The CCA presents a new installation by performance artist Ange Loft

Looking out from windows across three sites in the CCA building is the organization’s latest installation, Visibly Iroquoian by Tsi Tkarón:to (Toronto)-based multidisciplinary performance artist Ange Loft, of Kahnawà:ke Kanien’kehá:ka Territory.

© CCA. Photo: Matthieu Brouillard

Loft was invited by the CCA to create this work as the inaugural Research Fellow for Indigenous researchers working on land restitution in Tiohtià:ke/Mooniyang/Montréal. This biennial fellowship will run for three iterations, with two more to follow in 2023 and 2025, and is linked to the institution’s Living Land Acknowledgment project.

Combining art-based research, archaeological and historical maps, and oral narratives, Ange Loft’s installation engages with the land upon which the city has been built. The installation invites everyone to participate and help ponder archaeological evidence, contemporary Indigenous presence, and relationality. Visitors can generate their own land-based narratives through storytelling, graphic notetaking, place naming, and place making.

“One site located in Montréal’s downtown core, named ‘the Dawson site’ by settler archaeologists, provides a glimpse into life across the region before European contact. I propose a cheeky, purely fabricated, Iroquoian Ancestral Architectural Aesthetic by activating pattern work on Iroquois pottery shards and archaeological artifacts found at the Dawson site. The installation frames viewpoints of the built environment, co-opting form and re-infusing it with regional Indigenous visual flair,” says Loft. “These new whimsies—soft fabric shapes—look through settler architectural forms to turn our attention to the longstanding importance of Indigenous placemaking in visual iconography, naming, and memory keeping.”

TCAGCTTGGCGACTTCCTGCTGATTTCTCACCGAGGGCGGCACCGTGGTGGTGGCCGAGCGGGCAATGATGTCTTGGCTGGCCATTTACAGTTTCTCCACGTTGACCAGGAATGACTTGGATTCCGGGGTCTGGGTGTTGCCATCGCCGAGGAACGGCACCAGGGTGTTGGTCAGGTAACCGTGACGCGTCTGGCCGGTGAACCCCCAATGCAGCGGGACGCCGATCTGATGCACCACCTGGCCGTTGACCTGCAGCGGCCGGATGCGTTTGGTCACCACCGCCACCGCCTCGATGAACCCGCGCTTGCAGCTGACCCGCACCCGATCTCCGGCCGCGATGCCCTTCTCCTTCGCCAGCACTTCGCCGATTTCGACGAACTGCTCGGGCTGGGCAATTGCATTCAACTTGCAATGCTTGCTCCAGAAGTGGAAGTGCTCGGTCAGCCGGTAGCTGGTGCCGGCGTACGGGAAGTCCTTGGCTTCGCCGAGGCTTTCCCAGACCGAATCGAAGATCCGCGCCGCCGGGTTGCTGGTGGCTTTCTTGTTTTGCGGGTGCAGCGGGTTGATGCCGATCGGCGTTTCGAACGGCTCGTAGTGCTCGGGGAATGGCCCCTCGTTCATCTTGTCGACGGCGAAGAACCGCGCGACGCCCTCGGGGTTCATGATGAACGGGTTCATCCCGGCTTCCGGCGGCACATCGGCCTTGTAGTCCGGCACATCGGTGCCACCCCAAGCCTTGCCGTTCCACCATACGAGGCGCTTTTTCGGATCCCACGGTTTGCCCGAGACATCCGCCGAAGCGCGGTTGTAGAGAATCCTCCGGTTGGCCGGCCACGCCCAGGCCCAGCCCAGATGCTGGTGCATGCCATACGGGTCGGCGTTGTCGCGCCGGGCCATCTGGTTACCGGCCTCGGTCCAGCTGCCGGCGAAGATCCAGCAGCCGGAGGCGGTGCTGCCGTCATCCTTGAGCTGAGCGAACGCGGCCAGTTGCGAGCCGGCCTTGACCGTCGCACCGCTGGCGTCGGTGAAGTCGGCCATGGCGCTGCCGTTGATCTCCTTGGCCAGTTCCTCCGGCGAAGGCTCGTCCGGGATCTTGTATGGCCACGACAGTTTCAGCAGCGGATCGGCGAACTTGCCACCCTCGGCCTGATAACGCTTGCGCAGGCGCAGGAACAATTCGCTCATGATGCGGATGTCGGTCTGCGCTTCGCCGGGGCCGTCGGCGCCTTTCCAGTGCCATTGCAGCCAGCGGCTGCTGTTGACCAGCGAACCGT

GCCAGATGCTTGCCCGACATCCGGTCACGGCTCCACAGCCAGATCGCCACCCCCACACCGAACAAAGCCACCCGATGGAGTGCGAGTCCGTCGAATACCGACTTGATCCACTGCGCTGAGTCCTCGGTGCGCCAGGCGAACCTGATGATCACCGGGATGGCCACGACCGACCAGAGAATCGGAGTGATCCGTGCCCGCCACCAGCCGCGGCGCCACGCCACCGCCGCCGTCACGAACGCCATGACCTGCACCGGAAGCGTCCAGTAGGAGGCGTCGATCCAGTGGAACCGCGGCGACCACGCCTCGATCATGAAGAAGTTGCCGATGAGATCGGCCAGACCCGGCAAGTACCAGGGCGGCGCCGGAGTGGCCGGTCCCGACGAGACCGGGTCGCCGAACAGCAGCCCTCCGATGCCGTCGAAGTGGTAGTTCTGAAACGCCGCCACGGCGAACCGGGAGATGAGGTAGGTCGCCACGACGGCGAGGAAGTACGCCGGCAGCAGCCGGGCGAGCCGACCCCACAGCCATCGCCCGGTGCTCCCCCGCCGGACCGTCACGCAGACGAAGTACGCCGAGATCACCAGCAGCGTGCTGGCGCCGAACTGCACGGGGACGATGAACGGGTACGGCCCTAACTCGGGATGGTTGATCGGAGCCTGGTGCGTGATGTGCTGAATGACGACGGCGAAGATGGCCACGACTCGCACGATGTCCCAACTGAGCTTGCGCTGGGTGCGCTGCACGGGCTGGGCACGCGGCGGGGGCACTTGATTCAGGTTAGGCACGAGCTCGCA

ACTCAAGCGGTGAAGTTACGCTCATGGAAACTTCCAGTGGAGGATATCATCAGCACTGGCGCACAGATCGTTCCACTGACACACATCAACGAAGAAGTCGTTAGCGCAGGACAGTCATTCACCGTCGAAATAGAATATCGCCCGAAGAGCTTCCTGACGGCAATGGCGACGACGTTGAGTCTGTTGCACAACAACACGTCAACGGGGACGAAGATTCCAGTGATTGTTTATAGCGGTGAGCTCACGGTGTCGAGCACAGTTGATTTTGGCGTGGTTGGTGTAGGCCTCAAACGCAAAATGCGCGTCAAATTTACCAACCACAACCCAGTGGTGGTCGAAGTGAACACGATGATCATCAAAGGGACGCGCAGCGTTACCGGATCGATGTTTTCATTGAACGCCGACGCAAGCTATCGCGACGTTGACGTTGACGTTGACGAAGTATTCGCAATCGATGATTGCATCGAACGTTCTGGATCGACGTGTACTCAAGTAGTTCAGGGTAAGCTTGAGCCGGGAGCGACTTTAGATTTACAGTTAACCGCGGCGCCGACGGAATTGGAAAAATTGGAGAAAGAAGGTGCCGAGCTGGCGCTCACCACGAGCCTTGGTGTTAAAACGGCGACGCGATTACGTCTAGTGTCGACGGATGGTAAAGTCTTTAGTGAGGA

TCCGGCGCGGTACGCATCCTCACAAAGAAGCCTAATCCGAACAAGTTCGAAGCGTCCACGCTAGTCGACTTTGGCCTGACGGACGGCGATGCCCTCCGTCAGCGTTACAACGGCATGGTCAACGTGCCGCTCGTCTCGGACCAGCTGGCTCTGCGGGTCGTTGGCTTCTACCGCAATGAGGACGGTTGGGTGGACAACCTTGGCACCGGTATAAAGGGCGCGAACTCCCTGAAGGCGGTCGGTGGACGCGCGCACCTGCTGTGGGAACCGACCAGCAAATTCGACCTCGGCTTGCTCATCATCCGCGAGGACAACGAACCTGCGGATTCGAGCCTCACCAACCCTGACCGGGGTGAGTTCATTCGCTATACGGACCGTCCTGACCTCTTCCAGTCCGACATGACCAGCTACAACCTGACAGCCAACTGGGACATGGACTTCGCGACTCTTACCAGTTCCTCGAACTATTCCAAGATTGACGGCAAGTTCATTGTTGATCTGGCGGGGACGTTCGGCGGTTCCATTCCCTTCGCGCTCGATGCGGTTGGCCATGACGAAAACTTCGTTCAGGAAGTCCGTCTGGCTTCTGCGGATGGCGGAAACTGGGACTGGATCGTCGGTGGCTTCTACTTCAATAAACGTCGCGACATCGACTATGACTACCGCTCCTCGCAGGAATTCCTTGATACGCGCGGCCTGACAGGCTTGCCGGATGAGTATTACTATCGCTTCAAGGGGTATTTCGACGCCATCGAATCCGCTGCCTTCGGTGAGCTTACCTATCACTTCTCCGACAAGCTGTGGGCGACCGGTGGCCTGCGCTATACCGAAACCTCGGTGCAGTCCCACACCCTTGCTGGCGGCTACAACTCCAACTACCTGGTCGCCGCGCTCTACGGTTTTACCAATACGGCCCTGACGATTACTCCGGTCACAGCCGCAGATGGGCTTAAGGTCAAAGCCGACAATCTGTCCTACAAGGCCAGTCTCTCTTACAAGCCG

Visibly Iroquoian coincides with the publication of Carrying Our Bones, a conversation between Ange Loft and urban archaeologist Katsi’tsahèn:te Cross-Delisle, on a topic that bears heavily on the architectural field: the responsibility we share around caring for ancestral remains.
The indoor and outdoor installation is on view through  December 23, 2023.